would suffer from the installment of a nationalist movement,"
Recently, the Supreme Council tried to distance itself from Iran
-- the group changed its named from the Supreme Council for Islamic
Revolution in Iraq to the Supreme Iraqi Islamic Council. In response
to shrinking popularity in Sadrist strongholds, the Supreme Council
has tried to identify more with Ayatollah Ali al-Sistani and less
with Iran. Support for the Supreme Council is still strong in
Najaf and Karbala, but if conditions stay the same, al-Sadr could
sweep the majority of provincial elections within the next two
The southern city of Basra has been host to fighting between
the Supreme Council's Badr Brigades and Fadila supporters. After
Fadila pulled out of the United Iraqi Alliance -- a Shiite political
coalition -- the provincial council passed a vote of no-confidence
against Basra's governor, a member of Fadila. Al-Maliki declined
to reverse the decision and Basra was left with essentially no
Some foreign policy and military analysts have speculated that
the al-Maliki government itself is at its breaking point. A bloc
of Sunni leaders walked out on the government in early August,
a few months after the April departure of six cabinet ministers
loyal to al-Sadr. If the al-Maliki government were to collapse,
it would create a power vacuum that al-Sadr could exploit, but
it is less clear whether Sadrists would retain the current government
"I don't think Muqtada and his lieutenants are philosophically
committed to parliamentary governance. They've decided they'll
participate in it, but I think it's a pragmatic decision and not
philosophical one," Cole said.
The prevailing cynicism over the Maliki government's ability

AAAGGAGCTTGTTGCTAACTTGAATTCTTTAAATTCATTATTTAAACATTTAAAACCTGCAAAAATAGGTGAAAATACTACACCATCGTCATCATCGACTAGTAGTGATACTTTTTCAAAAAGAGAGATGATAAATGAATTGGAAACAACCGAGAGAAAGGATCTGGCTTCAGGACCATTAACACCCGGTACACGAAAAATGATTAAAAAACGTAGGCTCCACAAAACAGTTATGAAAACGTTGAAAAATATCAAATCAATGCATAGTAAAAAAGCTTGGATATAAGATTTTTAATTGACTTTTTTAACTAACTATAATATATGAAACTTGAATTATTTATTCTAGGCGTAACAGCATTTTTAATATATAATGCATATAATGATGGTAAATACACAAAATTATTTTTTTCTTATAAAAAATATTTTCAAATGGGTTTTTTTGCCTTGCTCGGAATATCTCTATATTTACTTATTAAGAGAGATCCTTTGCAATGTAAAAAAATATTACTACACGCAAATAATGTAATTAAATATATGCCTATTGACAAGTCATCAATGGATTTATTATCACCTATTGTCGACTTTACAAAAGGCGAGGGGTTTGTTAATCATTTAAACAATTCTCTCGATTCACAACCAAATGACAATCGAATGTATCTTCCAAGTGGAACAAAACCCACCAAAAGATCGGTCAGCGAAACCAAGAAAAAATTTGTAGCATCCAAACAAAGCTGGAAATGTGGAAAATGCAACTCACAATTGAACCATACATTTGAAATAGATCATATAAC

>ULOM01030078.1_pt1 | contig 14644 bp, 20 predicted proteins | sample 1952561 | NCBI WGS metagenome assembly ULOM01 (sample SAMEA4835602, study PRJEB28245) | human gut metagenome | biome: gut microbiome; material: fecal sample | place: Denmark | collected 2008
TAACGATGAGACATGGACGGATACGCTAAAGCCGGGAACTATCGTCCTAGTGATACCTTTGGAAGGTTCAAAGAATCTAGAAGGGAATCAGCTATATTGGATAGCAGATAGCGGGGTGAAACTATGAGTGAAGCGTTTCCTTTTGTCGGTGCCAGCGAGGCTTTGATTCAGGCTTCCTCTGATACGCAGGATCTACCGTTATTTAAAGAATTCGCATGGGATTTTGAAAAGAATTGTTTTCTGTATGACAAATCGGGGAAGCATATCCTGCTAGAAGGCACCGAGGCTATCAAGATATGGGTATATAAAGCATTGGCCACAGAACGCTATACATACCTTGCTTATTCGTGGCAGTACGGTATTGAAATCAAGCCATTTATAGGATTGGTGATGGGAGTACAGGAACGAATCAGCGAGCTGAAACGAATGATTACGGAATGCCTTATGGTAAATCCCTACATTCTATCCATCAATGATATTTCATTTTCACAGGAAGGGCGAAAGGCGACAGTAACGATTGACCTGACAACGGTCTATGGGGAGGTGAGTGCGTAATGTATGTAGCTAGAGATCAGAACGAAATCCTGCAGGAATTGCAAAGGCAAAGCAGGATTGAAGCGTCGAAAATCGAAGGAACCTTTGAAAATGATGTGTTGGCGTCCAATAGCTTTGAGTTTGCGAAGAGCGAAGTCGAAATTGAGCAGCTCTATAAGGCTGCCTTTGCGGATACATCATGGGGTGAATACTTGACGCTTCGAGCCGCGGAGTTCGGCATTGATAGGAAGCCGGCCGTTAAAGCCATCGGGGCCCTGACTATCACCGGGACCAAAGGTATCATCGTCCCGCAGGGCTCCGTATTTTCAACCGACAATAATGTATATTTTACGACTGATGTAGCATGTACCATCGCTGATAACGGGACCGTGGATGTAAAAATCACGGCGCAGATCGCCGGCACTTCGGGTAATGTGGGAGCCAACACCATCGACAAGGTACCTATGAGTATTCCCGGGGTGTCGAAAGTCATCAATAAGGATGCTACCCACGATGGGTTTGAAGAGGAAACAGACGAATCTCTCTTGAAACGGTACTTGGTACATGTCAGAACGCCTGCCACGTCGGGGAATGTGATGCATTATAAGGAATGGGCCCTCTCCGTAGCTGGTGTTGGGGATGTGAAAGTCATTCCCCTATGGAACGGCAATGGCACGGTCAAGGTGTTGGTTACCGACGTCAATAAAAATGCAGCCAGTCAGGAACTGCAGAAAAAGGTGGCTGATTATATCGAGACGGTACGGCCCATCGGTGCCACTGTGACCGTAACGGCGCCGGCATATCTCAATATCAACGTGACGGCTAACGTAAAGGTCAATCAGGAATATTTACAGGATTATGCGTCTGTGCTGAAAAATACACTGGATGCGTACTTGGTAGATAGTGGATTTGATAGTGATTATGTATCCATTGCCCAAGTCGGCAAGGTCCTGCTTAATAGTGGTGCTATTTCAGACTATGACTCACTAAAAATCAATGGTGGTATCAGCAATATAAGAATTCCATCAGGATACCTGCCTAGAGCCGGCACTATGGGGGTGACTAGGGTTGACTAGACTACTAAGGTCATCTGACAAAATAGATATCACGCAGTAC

the provide services for the Iraqi people has also presented an
opportunity for al-Sadr to distance himself from the establishment.
Electric services continue to fail, leaving millions of Iraqis
without a regular source of power for the fifth summer in a row.
Sadrists have avoided involvement, but if they were to assume
real power in Iraq, they may not fare any better against a political
structure that Biddle described as "fragmented and fear-ridden."
"I don't think there's any prospect of anybody in Iraq being
able to effectively administer services," Biddle said.
For his part, al-Sadr said in an interview with the Independent
that al-Maliki is "a tool for the Americans, and people see
that clearly." He also said that fighting among Shiite groups
-- namely in Basra -- will subside once foreign troops leave.
The concerns surrounding the Sunnis may calm eruptions among
Shiites, Biddle said. But at the same time, the British troop
withdrawal from Basra, which was expected to be completed by the
end of August, or an even more widespread U.S. troop withdrawal
throughout Iraq, would remove the main force limiting militia
"The different Shiite groups in the south have tried to
develop rules of the road with each other that try to minimize
bloodshed, but it's hard to know how that would hold up,"